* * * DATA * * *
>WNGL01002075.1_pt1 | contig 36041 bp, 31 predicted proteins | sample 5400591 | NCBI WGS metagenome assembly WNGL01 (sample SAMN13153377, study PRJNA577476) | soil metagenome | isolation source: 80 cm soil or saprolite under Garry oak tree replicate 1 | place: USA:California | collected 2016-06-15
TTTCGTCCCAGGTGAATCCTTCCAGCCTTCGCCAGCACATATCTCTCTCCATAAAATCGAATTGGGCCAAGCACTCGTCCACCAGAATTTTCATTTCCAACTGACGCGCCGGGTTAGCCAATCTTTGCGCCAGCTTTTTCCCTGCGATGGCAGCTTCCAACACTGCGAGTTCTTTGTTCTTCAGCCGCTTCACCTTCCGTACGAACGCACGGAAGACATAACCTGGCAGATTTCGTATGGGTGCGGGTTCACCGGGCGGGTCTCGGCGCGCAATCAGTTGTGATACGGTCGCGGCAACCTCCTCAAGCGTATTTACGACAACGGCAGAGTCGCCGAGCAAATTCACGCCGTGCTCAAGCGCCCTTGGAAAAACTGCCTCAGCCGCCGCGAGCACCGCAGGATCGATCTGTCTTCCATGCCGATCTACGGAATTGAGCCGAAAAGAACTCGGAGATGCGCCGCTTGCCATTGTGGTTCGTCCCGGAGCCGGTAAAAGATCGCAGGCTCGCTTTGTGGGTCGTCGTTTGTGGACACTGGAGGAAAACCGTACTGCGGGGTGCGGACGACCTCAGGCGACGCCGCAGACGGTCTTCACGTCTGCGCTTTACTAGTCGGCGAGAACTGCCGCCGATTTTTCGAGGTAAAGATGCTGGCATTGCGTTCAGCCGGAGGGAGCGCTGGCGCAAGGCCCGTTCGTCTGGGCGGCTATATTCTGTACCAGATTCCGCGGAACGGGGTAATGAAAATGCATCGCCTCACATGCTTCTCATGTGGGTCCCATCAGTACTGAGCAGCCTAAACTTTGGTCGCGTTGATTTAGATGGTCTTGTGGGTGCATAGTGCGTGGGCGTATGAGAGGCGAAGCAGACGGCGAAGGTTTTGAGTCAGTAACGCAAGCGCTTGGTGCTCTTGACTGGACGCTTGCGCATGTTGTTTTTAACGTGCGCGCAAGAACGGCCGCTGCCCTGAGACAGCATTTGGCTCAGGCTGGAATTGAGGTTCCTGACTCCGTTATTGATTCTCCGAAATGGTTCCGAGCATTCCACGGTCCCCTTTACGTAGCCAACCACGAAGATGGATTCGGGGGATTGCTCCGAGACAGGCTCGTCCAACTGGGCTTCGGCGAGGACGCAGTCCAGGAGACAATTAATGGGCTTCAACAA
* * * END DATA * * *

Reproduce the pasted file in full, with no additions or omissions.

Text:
>WNGL01002075.1_pt1 | contig 36041 bp, 31 predicted proteins | sample 5400591 | NCBI WGS metagenome assembly WNGL01 (sample SAMN13153377, study PRJNA577476) | soil metagenome | isolation source: 80 cm soil or saprolite under Garry oak tree replicate 1 | place: USA:California | collected 2016-06-15
TTTCGTCCCAGGTGAATCCTTCCAGCCTTCGCCAGCACATATCTCTCTCCATAAAATCGAATTGGGCCAAGCACTCGTCCACCAGAATTTTCATTTCCAACTGACGCGCCGGGTTAGCCAATCTTTGCGCCAGCTTTTTCCCTGCGATGGCAGCTTCCAACACTGCGAGTTCTTTGTTCTTCAGCCGCTTCACCTTCCGTACGAACGCACGGAAGACATAACCTGGCAGATTTCGTATGGGTGCGGGTTCACCGGGCGGGTCTCGGCGCGCAATCAGTTGTGATACGGTCGCGGCAACCTCCTCAAGCGTATTTACGACAACGGCAGAGTCGCCGAGCAAATTCACGCCGTGCTCAAGCGCCCTTGGAAAAACTGCCTCAGCCGCCGCGAGCACCGCAGGATCGATCTGTCTTCCATGCCGATCTACGGAATTGAGCCGAAAAGAACTCGGAGATGCGCCGCTTGCCATTGTGGTTCGTCCCGGAGCCGGTAAAAGATCGCAGGCTCGCTTTGTGGGTCGTCGTTTGTGGACACTGGAGGAAAACCGTACTGCGGGGTGCGGACGACCTCAGGCGACGCCGCAGACGGTCTTCACGTCTGCGCTTTACTAGTCGGCGAGAACTGCCGCCGATTTTTCGAGGTAAAGATGCTGGCATTGCGTTCAGCCGGAGGGAGCGCTGGCGCAAGGCCCGTTCGTCTGGGCGGCTATATTCTGTACCAGATTCCGCGGAACGGGGTAATGAAAATGCATCGCCTCACATGCTTCTCATGTGGGTCCCATCAGTACTGAGCAGCCTAAACTTTGGTCGCGTTGATTTAGATGGTCTTGTGGGTGCATAGTGCGTGGGCGTATGAGAGGCGAAGCAGACGGCGAAGGTTTTGAGTCAGTAACGCAAGCGCTTGGTGCTCTTGACTGGACGCTTGCGCATGTTGTTTTTAACGTGCGCGCAAGAACGGCCGCTGCCCTGAGACAGCATTTGGCTCAGGCTGGAATTGAGGTTCCTGACTCCGTTATTGATTCTCCGAAATGGTTCCGAGCATTCCACGGTCCCCTTTACGTAGCCAACCACGAAGATGGATTCGGGGGATTGCTCCGAGACAGGCTCGTCCAACTGGGCTTCGGCGAGGACGCAGTCCAGGAGACAATTAATGGGCTTCAACAA